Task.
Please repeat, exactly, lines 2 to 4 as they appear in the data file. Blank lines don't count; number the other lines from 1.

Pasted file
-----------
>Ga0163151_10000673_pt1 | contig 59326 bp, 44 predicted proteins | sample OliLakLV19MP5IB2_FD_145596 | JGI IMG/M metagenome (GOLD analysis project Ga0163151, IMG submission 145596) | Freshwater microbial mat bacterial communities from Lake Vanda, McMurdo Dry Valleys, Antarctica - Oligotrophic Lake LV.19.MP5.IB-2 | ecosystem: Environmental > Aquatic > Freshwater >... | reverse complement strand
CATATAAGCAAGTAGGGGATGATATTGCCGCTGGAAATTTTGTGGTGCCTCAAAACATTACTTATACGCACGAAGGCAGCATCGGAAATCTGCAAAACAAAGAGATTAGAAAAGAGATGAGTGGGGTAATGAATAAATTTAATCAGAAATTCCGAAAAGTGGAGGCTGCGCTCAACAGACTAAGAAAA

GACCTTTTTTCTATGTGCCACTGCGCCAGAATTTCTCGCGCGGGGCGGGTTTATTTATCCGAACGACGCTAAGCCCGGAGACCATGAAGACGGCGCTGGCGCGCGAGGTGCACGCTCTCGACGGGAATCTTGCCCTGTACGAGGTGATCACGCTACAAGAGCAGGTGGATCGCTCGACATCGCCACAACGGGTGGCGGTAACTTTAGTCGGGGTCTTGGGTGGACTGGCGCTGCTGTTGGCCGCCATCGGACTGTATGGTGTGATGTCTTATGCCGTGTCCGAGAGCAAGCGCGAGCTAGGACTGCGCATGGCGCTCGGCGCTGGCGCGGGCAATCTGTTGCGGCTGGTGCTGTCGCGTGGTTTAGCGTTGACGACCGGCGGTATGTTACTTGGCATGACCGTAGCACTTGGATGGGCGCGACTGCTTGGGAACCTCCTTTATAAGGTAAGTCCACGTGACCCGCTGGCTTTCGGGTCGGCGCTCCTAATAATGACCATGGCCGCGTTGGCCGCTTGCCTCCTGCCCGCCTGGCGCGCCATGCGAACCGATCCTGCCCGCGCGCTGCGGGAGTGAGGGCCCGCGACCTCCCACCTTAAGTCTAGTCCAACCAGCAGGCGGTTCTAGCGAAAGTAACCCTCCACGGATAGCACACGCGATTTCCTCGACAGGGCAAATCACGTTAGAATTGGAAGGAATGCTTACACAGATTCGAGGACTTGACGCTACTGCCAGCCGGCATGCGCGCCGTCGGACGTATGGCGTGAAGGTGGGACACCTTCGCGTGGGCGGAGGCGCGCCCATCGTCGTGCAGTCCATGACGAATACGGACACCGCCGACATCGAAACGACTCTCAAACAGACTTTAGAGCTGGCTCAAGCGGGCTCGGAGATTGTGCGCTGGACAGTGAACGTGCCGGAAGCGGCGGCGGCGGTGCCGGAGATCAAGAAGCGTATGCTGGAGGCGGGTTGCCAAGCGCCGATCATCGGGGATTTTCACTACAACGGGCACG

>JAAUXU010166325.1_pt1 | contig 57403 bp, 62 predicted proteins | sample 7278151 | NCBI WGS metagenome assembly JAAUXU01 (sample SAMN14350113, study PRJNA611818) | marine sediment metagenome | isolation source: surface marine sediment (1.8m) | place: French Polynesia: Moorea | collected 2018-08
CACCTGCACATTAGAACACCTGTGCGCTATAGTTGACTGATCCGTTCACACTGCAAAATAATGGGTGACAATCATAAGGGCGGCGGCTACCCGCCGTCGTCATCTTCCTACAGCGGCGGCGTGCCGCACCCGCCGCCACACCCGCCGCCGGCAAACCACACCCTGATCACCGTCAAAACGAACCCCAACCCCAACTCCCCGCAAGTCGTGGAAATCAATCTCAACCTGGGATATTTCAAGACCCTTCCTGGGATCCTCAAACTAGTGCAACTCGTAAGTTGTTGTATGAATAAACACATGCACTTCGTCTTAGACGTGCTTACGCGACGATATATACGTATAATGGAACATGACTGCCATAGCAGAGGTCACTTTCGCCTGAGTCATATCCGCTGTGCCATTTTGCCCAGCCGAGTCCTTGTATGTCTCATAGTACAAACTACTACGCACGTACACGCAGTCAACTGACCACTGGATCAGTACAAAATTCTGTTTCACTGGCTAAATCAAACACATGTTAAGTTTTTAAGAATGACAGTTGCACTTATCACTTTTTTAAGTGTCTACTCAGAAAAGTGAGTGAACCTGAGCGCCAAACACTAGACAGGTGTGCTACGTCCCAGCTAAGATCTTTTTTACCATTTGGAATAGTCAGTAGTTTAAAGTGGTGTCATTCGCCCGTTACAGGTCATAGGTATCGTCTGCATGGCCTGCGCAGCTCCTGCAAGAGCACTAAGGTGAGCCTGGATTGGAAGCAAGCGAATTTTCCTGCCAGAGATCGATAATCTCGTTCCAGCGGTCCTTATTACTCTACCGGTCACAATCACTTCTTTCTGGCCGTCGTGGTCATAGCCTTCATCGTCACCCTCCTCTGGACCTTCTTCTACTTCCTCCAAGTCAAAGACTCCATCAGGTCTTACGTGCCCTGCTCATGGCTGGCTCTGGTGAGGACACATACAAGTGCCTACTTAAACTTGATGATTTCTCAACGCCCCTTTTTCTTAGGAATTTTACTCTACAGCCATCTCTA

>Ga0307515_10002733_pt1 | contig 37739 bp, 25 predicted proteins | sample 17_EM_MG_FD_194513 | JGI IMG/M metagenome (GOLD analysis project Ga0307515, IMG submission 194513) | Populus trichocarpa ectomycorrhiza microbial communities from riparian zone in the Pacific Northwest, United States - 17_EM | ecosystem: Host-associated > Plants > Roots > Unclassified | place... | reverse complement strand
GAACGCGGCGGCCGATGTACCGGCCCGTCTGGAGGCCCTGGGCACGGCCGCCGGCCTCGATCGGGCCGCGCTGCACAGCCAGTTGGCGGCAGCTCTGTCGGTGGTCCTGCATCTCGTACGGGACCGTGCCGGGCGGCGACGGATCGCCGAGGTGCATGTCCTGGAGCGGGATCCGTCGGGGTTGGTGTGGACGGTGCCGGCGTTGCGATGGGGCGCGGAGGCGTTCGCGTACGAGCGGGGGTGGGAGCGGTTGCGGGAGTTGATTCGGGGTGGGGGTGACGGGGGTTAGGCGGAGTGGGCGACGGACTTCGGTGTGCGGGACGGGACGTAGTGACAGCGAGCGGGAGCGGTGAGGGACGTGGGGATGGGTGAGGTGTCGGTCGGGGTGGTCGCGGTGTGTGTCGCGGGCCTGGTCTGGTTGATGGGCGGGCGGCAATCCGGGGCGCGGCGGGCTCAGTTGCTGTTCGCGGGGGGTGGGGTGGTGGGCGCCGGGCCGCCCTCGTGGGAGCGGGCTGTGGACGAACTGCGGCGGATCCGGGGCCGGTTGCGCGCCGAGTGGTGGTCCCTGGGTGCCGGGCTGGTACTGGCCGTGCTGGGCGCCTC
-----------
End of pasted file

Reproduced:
CATATAAGCAAGTAGGGGATGATATTGCCGCTGGAAATTTTGTGGTGCCTCAAAACATTACTTATACGCACGAAGGCAGCATCGGAAATCTGCAAAACAAAGAGATTAGAAAAGAGATGAGTGGGGTAATGAATAAATTTAATCAGAAATTCCGAAAAGTGGAGGCTGCGCTCAACAGACTAAGAAAA

GACCTTTTTTCTATGTGCCACTGCGCCAGAATTTCTCGCGCGGGGCGGGTTTATTTATCCGAACGACGCTAAGCCCGGAGACCATGAAGACGGCGCTGGCGCGCGAGGTGCACGCTCTCGACGGGAATCTTGCCCTGTACGAGGTGATCACGCTACAAGAGCAGGTGGATCGCTCGACATCGCCACAACGGGTGGCGGTAACTTTAGTCGGGGTCTTGGGTGGACTGGCGCTGCTGTTGGCCGCCATCGGACTGTATGGTGTGATGTCTTATGCCGTGTCCGAGAGCAAGCGCGAGCTAGGACTGCGCATGGCGCTCGGCGCTGGCGCGGGCAATCTGTTGCGGCTGGTGCTGTCGCGTGGTTTAGCGTTGACGACCGGCGGTATGTTACTTGGCATGACCGTAGCACTTGGATGGGCGCGACTGCTTGGGAACCTCCTTTATAAGGTAAGTCCACGTGACCCGCTGGCTTTCGGGTCGGCGCTCCTAATAATGACCATGGCCGCGTTGGCCGCTTGCCTCCTGCCCGCCTGGCGCGCCATGCGAACCGATCCTGCCCGCGCGCTGCGGGAGTGAGGGCCCGCGACCTCCCACCTTAAGTCTAGTCCAACCAGCAGGCGGTTCTAGCGAAAGTAACCCTCCACGGATAGCACACGCGATTTCCTCGACAGGGCAAATCACGTTAGAATTGGAAGGAATGCTTACACAGATTCGAGGACTTGACGCTACTGCCAGCCGGCATGCGCGCCGTCGGACGTATGGCGTGAAGGTGGGACACCTTCGCGTGGGCGGAGGCGCGCCCATCGTCGTGCAGTCCATGACGAATACGGACACCGCCGACATCGAAACGACTCTCAAACAGACTTTAGAGCTGGCTCAAGCGGGCTCGGAGATTGTGCGCTGGACAGTGAACGTGCCGGAAGCGGCGGCGGCGGTGCCGGAGATCAAGAAGCGTATGCTGGAGGCGGGTTGCCAAGCGCCGATCATCGGGGATTTTCACTACAACGGGCACG

>JAAUXU010166325.1_pt1 | contig 57403 bp, 62 predicted proteins | sample 7278151 | NCBI WGS metagenome assembly JAAUXU01 (sample SAMN14350113, study PRJNA611818) | marine sediment metagenome | isolation source: surface marine sediment (1.8m) | place: French Polynesia: Moorea | collected 2018-08